The government has no plans to roll out additional monetary easing to boost the nation’s economy, as recent measures are taking effect to support domestic fund needs and exporters, the central bank said yesterday.
In a statement issued after the local stock and currency markets closed, the central bank said there is no need for Taiwan to introduce the quantitative easing (QE) measures adopted by Japan because of clear differences between the two countries.
“Some critics have recently suggested that Taiwan should follow Japan’s QE approach,” the central bank said in the statement. “However, Taiwan has never experienced a Japan-like deflation, nor has it faced a credit crunch situation.”
Compared with Japan, Taiwan also has higher nominal interest rates, while real interest rates have stayed at relatively the same levels, the bank said.
Unlike Japan, Taiwan experiences the least inflationary pressure in Asia, with the latest government data showing that the national consumer price index (CPI) increased by 0.79 percent for the whole of last year, the lowest annual expansion since 2009. With this benign inflation environment, the central bank has kept its policy interest rates unchanged at 1.875 percent for 10 straight quarters since September 2011, as policymakers do not want higher borrowing costs to harm the export-reliant economy.
In the statement, the central bank said it has maintained a healthy growth in the nation’s M2 money supply, which is the broadest measure of money flowing through the banking system, to support the economy’s domestic sectors.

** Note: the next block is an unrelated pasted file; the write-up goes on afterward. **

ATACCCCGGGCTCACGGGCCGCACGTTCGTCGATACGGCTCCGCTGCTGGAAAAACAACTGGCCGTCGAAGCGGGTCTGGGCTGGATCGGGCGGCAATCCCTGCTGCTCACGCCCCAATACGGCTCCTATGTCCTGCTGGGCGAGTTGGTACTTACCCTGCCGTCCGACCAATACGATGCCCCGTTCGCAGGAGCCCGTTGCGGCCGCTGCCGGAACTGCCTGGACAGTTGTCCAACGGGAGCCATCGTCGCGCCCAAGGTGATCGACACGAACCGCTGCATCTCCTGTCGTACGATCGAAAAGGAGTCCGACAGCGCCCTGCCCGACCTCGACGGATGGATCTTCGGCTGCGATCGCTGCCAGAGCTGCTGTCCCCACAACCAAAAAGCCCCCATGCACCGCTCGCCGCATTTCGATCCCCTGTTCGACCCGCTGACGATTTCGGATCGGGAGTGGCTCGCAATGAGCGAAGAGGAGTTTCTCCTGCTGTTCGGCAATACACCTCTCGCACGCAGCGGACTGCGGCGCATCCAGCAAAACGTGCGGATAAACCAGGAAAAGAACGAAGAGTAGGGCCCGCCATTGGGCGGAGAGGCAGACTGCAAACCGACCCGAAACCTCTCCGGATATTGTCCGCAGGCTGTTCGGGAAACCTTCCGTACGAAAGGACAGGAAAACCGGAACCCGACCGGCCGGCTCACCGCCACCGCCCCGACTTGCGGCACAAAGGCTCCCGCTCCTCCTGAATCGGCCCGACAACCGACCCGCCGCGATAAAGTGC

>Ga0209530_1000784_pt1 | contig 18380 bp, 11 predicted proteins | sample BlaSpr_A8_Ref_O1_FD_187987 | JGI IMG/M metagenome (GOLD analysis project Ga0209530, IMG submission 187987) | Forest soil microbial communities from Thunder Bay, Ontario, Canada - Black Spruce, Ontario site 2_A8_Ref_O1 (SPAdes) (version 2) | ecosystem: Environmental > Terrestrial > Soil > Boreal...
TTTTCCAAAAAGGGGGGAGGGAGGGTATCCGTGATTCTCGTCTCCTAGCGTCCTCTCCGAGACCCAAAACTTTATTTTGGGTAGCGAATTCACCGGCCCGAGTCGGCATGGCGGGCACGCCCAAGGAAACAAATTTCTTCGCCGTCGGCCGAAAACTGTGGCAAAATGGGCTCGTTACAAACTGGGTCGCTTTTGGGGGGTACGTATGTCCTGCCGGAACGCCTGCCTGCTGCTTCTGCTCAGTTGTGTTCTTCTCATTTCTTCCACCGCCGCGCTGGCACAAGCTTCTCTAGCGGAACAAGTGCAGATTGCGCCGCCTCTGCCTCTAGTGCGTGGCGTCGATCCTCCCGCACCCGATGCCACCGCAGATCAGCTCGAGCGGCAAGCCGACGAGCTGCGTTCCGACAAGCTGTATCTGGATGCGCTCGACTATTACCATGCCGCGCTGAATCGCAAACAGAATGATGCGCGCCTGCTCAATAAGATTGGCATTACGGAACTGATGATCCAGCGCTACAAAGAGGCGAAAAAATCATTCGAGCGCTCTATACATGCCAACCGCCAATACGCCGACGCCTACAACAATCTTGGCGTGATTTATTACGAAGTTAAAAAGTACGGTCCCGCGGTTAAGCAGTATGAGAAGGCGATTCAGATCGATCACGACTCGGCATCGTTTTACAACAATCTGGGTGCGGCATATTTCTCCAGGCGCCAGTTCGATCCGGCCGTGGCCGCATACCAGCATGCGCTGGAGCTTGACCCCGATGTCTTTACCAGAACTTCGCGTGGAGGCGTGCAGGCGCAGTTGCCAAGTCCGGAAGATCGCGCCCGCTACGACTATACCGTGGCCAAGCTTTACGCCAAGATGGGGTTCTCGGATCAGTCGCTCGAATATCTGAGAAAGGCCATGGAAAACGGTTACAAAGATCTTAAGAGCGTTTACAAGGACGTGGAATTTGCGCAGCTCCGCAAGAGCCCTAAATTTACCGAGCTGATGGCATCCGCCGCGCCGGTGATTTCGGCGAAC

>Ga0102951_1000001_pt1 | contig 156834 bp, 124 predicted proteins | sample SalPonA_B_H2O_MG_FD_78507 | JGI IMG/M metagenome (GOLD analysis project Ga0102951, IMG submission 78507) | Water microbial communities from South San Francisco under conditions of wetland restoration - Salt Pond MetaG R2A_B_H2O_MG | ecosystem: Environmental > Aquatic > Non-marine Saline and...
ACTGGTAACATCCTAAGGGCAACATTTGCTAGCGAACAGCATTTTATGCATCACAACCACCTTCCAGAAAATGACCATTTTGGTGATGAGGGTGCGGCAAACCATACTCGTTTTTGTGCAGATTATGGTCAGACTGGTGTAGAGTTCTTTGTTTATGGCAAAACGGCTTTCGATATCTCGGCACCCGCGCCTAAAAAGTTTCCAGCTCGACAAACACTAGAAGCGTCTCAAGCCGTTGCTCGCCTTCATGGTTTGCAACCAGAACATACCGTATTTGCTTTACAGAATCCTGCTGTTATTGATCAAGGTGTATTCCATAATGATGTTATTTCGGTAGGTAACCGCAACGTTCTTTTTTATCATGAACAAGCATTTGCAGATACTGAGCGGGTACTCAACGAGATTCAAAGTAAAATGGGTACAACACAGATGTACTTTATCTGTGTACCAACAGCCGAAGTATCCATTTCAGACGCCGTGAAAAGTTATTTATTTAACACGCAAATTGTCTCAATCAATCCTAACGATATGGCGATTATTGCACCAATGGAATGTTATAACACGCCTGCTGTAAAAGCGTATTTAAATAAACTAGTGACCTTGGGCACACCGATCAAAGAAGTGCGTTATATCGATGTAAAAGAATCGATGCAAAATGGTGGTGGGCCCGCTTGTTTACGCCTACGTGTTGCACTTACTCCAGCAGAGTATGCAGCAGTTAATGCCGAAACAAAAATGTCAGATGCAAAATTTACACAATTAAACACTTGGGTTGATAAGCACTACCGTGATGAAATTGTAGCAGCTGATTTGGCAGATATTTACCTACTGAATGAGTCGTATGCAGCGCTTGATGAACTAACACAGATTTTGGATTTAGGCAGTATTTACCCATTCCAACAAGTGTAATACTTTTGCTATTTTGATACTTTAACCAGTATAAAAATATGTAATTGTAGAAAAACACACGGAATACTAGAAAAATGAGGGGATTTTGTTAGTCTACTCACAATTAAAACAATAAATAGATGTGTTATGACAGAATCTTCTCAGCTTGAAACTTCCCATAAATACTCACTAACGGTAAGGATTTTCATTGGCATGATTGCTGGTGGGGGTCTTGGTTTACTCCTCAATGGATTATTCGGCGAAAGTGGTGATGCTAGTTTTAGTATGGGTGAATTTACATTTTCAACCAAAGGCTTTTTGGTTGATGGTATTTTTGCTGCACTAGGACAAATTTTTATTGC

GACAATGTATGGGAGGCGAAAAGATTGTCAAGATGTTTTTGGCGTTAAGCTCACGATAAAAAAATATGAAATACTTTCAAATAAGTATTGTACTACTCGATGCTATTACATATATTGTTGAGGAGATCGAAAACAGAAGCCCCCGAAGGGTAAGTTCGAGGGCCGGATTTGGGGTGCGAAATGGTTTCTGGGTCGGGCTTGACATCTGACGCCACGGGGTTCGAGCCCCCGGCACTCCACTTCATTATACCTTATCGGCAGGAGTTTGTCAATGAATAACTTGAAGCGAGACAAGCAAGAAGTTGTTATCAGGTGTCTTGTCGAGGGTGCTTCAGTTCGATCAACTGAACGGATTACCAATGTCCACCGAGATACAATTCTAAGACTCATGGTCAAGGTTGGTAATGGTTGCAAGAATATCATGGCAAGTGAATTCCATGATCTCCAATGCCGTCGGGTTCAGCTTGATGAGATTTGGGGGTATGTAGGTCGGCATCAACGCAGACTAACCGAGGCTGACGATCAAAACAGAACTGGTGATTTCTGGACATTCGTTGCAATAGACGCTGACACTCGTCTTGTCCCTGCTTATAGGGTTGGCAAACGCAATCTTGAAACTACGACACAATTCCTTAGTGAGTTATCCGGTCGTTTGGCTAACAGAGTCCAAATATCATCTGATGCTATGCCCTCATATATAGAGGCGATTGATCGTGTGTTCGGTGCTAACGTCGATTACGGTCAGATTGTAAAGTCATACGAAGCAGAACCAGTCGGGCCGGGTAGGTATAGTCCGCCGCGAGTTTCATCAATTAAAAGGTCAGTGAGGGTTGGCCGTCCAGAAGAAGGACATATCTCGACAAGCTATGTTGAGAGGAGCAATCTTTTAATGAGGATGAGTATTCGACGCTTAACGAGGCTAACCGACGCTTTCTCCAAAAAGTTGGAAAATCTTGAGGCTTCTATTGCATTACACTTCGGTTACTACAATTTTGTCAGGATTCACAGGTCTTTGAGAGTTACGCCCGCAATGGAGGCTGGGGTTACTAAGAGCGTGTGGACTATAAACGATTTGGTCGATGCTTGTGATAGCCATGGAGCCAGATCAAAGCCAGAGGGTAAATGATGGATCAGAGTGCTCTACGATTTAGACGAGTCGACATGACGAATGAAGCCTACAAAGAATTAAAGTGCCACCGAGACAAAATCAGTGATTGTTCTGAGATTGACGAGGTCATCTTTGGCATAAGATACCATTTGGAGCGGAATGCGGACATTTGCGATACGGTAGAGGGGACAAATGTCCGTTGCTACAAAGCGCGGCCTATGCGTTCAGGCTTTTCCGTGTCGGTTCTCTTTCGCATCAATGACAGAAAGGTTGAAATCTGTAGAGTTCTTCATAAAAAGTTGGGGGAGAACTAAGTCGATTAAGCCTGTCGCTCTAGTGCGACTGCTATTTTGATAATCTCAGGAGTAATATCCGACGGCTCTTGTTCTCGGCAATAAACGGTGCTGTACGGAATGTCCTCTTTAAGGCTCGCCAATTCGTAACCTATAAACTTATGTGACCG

During its board member meeting last month, the bank decided to maintain its target growth zone of M2 money supply at 2.5 percent to 6.5 percent for this year, an indication that it believes the liquidity conditions in the domestic financial market for this year will be similar to last year’s. The central bank yesterday praised the QE programs adopted by Japan, the US and the UK over the past few years for helping prevent a situation similar to that of the Great Depression of the 1930s.
However, the bank warned the “spillover effect” of such QE measures by advanced economies has created simultaneous problems such as currency appreciation, asset bubble and potential inflation in emerging economies, the bank added in the statement.
“The QE measures implemented by large economies do have the effect to devalue their currencies, but similar programs will not have the same impact on the New Taiwan dollar, as Taiwan’s economy is small and the national currency has not been widely used internationally,” the bank said.
Still, the issue of a weak yen, thanks to the Bank of Japan’s continued efforts to ease monetary conditions in that country, is a big concern for Asian economies and Taiwanese exports will face worsening competitiveness if the yen’s depreciation is further prolonged.
In November last year, Taiwan Semiconductor Manufacturing Co (TSMC, 台積電) chairman Morris Chang (張忠謀) said the NT dollar should depreciate more to strengthen local exporters’ profitability. The central bank yesterday said that based on statistics compiled by the Bank for International Settlements, the real effective exchange rate (REER) of the NT dollar was still lower than the South Korea won and Chinese yuan.
The REER index is used to determine a country’s currency value relative to the other major currencies. Using the year of 2010 as a base year with a score of 100, for instance, the NT dollar’s REER index dropped for the third month to 101.82 last month, while South Korea’s won had risen for the sixth straight month to 108.64, which the central bank said is an indication of the relatively higher competitiveness of the NT dollar. The local currency yesterday closed down NT$0.02 at NT$30.256 against the US dollar at the end of Taipei trading.
For the whole of last year, the NT dollar depreciated by 2.72 percent against the greenback, compared with the yen’s 21.5 percent decline against the dollar and the won’s 1.44 percent increase, the central bank’s data showed.